Ride the Lightning
Cybersecurity and Future of Law Practice Blog
by Sharon D. Nelson Esq., President of Sensei Enterprises, Inc.
Employees Go Around Your IT Security to Do Their Jobs
September 14, 2021
TechRepublic reported in July on a very common cybersecurity threat – employees who “go around” your IT security.
Cybersecurity company Hysolate published a report titled “The Enterprise Security Paradox: Simultaneous Calls for Increased IT Freedom and More Stringent IT Security” highlighting challenges associated with enabling IT freedoms while ensuring tight security procedures. The findings detail a complex balancing act between IT teams and network users. This is particularly difficult when so many employees work remotely and virtually collaborate via many digital solutions.
“COVID-19 has exacerbated things significantly because the need to collaborate remotely has significantly increased. The typical collaboration tools (shared documents, video conferencing, chat, etc.) are often blocked by corporate IT restrictions, which is hampering such collaboration,” said Marc Gaffan, CEO at Hysolate.
Overall, the Hysolate survey found that virtually all employees (93%) “are working around IT restrictions,” and a mere 7% said they were “satisfied with their corporate IT restrictions.” Interestingly, this information about IT workarounds does not match security leaders’ and IT expectations. For example, security leaders believed 43% of users are “in most cases working around IT restrictions” and IT respondents believed 23% of users are working “around IT restrictions most of the time,” per the report.
One of the main factors behind employees working around IT teams is related to corporate policies blocking access to particular websites, Gaffan said.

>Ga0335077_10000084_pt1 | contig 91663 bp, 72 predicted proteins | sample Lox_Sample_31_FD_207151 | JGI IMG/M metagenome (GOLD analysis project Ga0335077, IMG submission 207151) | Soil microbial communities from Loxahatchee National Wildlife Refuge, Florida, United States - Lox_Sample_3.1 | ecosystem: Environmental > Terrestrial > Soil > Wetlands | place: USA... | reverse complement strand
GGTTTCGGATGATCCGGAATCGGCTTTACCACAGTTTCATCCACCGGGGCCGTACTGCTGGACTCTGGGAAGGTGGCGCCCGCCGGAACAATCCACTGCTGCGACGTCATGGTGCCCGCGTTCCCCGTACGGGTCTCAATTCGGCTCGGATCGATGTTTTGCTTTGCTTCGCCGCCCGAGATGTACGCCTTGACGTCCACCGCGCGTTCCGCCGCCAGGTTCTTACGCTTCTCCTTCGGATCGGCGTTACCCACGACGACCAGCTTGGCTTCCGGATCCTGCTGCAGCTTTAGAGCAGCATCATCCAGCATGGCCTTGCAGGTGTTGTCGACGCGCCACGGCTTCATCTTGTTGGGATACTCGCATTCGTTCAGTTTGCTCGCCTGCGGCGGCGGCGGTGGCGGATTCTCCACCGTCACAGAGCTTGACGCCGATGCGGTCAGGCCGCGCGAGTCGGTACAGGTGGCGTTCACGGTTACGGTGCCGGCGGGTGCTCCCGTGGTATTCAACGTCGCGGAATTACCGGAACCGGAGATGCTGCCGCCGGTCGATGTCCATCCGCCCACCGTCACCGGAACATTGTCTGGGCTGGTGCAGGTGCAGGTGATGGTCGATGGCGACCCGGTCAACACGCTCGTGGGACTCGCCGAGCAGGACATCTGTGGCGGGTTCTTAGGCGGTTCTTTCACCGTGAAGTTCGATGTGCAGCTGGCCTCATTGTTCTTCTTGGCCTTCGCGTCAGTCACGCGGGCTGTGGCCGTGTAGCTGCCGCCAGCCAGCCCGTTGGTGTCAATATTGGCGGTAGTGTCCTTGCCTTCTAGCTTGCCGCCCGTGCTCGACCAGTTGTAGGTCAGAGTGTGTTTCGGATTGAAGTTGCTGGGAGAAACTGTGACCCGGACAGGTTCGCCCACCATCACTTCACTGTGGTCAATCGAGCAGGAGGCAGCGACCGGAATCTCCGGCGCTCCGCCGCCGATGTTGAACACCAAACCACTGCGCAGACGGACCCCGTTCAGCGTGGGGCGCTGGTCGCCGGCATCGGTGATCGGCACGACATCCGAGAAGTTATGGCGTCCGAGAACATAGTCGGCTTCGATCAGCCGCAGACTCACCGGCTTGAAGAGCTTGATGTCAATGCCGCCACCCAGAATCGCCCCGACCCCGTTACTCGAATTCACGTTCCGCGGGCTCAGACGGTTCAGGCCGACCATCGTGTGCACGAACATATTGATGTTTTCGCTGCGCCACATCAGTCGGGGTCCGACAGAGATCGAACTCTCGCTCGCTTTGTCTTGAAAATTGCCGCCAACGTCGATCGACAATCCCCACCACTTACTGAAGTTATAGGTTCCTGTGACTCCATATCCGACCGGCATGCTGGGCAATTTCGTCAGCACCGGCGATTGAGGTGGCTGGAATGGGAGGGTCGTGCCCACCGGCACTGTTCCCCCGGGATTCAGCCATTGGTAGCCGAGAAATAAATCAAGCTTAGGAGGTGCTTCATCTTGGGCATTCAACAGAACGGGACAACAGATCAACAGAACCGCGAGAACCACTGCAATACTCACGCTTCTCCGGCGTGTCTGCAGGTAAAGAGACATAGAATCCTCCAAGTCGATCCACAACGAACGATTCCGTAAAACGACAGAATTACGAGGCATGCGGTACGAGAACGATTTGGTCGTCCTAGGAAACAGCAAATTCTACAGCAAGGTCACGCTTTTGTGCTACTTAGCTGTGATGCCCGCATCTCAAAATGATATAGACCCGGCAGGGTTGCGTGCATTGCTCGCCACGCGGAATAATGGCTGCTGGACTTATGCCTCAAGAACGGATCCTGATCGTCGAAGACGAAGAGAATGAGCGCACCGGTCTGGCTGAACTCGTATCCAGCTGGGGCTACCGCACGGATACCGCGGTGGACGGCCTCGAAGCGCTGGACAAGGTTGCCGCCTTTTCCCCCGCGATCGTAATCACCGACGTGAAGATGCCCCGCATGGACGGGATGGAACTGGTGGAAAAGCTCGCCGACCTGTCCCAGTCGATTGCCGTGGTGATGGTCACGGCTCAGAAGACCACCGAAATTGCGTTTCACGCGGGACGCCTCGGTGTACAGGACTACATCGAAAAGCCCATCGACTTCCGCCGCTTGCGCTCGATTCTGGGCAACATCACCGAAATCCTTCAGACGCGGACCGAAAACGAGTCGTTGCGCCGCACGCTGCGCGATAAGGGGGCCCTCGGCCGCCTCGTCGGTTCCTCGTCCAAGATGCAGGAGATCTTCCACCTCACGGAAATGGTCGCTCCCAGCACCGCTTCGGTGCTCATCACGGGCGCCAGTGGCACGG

“Most of these websites are perfectly legitimate and required to do their jobs but are still prohibited due to corporate restrictions,” he continued.
Additional factors behind these workarounds include “external collaboration with 3rd parties that are legitimate business partners but due to corporate restrictions employees cannot share files or use other online collaboration tools,” Gaffan explained.
As part of their work duties, 90% of employees “have required IT activities” that they would describe as “risky,” according to the report, with the top situations including “installing unsanctioned” apps, “giving developers a sandbox environment” and “using endpoints for personal activities.”
Part of the report focuses on supporting users with increased IT freedoms and the impacts of implementing these strategies. Virtually all respondents (87%) said they “are looking to increase employee IT freedom,” and the top positive impacts related to implementing these strategies include increased employee productivity, increased “employee sentiment [toward] IT policies” and decreased frustration among employees.
“The drawbacks are typically related to security concerns,” Gaffan said. “These concerns include both the risks of malware infiltrating corporate systems that can lead to data theft and ransomware attacks and also the concerns of exfiltrating corporate data that could contain sensitive information.”
To support more IT freedom, Gaffan said “companies can use various isolation technologies. . . This would allow users to browse the web freely, install applications and use USB devices in an isolated environment on their PC without compromising corporate security.”
That’s a delicate balance indeed. And the risk associated with employees making end runs around cybersecurity restrictions is considerable.
Sharon D. Nelson, Esq., President, Sensei Enterprises, Inc.
3975 University Drive, Suite 225, Fairfax, VA 22030
Email: Phone: 703-359-0700
Digital Forensics/Cybersecurity/Information Technology